Lump of coal for some renewables in the U.S. spending bill

As Oklahomans in the House split their votes on the recent $1.4 trillion spending package that was eventually signed by President Trump, it also proved to be a win for biodiesel and renewable diesel industries.

Those getting a lump of coal for Christmas? Small-scale solar and electric vehicles. They were among the losers for tax benefits from the two major spending bills passed last week.

The $1.4 trillion spending package fails to include several measures to support power generation and transportation without burning the fossil fuels which are the main contributor to climate change.

Sens. Jim Inhofe and James Lankford both supported the two separate bills that made up the spending effort. But over in the House, the measures had only the support of Reps. Tom Cole and Kendra Horn—he was the Republican and she was the Democrat. Rep. Frank Lucas did not vote and the two measures were opposed by Republicans Kevin Hern and Markwayne Mullin.

What does it mean for renewables and green initiatives?


Gregory Wetstone, president of the American Council on Renewable Energy, described Congress’ failure to support for solar, wind and electric vehicles as a “squandered opportunity” because the tax code now “will do little for renewable growth and next to nothing to address climate change,” according to a report by Market Watch.

There was a tentative agreement between both parties that contained several of those clean energy provisions earlier in negotiations, but the White House objected to their inclusion, Democrats said, according to the Washington Post.

“We’re missing a huge opportunity,” said Rep. Paul Tonko, a Democrat of New York and chair of the House and Commerce subcommittee on climate change and the environment, according to the Post.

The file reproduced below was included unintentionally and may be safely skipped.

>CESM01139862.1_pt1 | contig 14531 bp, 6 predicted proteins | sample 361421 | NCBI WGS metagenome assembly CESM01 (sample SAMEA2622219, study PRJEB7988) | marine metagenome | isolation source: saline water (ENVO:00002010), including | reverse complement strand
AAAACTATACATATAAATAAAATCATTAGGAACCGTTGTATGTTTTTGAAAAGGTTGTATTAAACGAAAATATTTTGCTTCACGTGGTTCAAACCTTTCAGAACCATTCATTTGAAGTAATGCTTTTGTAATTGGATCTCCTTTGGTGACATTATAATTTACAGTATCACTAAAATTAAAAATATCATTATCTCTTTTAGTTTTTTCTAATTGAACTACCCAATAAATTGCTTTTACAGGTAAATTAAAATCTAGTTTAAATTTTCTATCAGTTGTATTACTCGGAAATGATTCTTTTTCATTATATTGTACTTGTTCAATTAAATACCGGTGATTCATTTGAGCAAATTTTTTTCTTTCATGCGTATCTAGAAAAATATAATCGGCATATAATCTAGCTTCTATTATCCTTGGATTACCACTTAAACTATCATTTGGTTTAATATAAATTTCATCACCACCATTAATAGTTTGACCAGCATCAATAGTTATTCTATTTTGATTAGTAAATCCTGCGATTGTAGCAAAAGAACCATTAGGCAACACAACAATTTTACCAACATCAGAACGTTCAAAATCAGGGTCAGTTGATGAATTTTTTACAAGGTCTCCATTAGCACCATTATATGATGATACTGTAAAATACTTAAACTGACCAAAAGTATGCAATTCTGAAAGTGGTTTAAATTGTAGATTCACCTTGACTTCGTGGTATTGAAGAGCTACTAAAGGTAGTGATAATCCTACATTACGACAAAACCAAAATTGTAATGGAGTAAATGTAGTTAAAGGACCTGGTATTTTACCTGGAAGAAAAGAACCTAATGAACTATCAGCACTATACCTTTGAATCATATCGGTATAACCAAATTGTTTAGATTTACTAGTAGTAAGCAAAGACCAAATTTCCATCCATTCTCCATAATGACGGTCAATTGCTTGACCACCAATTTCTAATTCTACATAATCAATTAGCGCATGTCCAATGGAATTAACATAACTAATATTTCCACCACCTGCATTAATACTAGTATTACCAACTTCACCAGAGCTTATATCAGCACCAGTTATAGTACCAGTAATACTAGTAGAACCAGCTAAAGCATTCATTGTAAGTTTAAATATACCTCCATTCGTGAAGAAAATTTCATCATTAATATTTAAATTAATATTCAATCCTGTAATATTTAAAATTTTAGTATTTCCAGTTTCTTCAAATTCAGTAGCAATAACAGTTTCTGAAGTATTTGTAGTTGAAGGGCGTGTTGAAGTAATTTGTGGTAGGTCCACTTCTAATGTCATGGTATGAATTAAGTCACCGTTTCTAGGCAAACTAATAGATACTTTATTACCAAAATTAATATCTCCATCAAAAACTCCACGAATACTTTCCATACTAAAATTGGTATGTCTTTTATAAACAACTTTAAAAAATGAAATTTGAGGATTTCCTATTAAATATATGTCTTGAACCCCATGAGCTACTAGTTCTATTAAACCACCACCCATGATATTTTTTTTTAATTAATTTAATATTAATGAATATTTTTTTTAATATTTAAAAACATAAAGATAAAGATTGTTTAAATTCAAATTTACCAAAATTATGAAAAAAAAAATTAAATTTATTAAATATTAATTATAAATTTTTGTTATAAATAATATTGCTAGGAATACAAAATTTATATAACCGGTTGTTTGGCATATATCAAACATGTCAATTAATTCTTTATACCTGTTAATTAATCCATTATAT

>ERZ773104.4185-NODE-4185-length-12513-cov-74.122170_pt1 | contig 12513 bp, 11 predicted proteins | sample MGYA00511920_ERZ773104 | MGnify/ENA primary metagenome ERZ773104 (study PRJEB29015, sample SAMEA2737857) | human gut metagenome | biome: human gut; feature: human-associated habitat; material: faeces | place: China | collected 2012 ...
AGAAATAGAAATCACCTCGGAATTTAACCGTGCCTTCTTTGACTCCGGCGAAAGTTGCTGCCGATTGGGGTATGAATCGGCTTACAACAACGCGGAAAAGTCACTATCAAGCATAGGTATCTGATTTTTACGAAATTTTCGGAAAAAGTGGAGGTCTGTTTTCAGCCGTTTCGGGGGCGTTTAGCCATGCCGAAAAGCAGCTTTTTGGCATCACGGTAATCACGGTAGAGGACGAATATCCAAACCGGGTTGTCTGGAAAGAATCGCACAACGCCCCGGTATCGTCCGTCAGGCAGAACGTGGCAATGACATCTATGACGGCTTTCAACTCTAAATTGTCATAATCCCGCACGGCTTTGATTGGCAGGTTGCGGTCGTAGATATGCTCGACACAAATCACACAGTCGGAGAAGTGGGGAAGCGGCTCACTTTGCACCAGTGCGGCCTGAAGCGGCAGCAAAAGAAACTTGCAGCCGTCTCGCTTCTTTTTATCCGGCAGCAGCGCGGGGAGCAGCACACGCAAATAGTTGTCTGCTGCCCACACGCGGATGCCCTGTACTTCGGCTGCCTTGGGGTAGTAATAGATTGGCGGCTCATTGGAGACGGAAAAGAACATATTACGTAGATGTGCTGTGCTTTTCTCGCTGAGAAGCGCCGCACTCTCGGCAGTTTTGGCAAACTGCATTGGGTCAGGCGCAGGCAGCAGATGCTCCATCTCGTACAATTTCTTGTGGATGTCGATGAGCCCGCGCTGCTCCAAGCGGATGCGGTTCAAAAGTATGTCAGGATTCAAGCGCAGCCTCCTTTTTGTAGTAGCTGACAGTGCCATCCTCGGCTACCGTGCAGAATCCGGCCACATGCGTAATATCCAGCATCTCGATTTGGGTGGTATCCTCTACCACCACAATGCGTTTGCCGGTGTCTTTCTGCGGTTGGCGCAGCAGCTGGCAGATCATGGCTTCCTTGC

The Trump administration sided with the oil sector over General Motors Corp. and other automakers such as Tesla which had lobbied Congress this year to save the dwindling tax credit for electric vehicles.

Car companies had hoped to extend the EV tax credit beyond the current ceiling of 200,000 autos per manufacturer, but that also failed. The current rule provides a tax credit of up to $7,500 for each of the first 200,000 EVs sold by each car company. Many companies are nearing that ceiling.

The biodiesel industry, including the nation’s largest biodiesel producer Renewable Energy Group is one of the biggest winners in the new federal budget. Congress proposed retroactively reinstating the federal biodiesel excise tax credit dating back to the first day of 2018 and extending the subsidy through the end of 2022. The break provides a $1-per-gallon tax credit to companies that blend biodiesel and renewable diesel into petroleum-based diesel, which are typically the producers of the renewable fuel.

The Department of Energy and the EPA were appropriations winners because they received funding increases despite having been proposed for huge budget cuts by the White House, said Monica Medina and Miro Korenha, writing in their Our Daily Planet newsletter. “Coal miners were also winners because their pensions were funded, which is good news given the string of bankruptcies among coal-mining firms.”

Meanwhile, on-shore wind producers scored some advantage but failed to get a meaningful extension of their tax breaks, environmental advocates said. The industry got an extension for the credits on the front end, but not the back end — projects can begin construction by the end of 2020 and a full year later be eligible for the credit, but they still must enter service by the end of 2021.


Tax credits for small-scale solar projects will phase out, an expected move that the latest bill affirmed. That perk had provided an average benefit of $5,000 to individual households that invest in rooftop solar.

“Congress let a crucial opportunity slip by, advancing a massive government spending bill without extending one of the most successful clean energy tax policies in history” Abigail Ross Hopper, president of the Solar Energy Industries Association, said in a statement.

Her group had generated a letter sent to Congress earlier this year, signed by more than 900 solar companies, that argued the 30% tax credit for solar energy systems should be preserved because it has helped generate $140 billion in investment and created more than 200,000 jobs. Solar energy accounts for only a little more than 2% of U.S. electricity generation.



Source:  Market Watch

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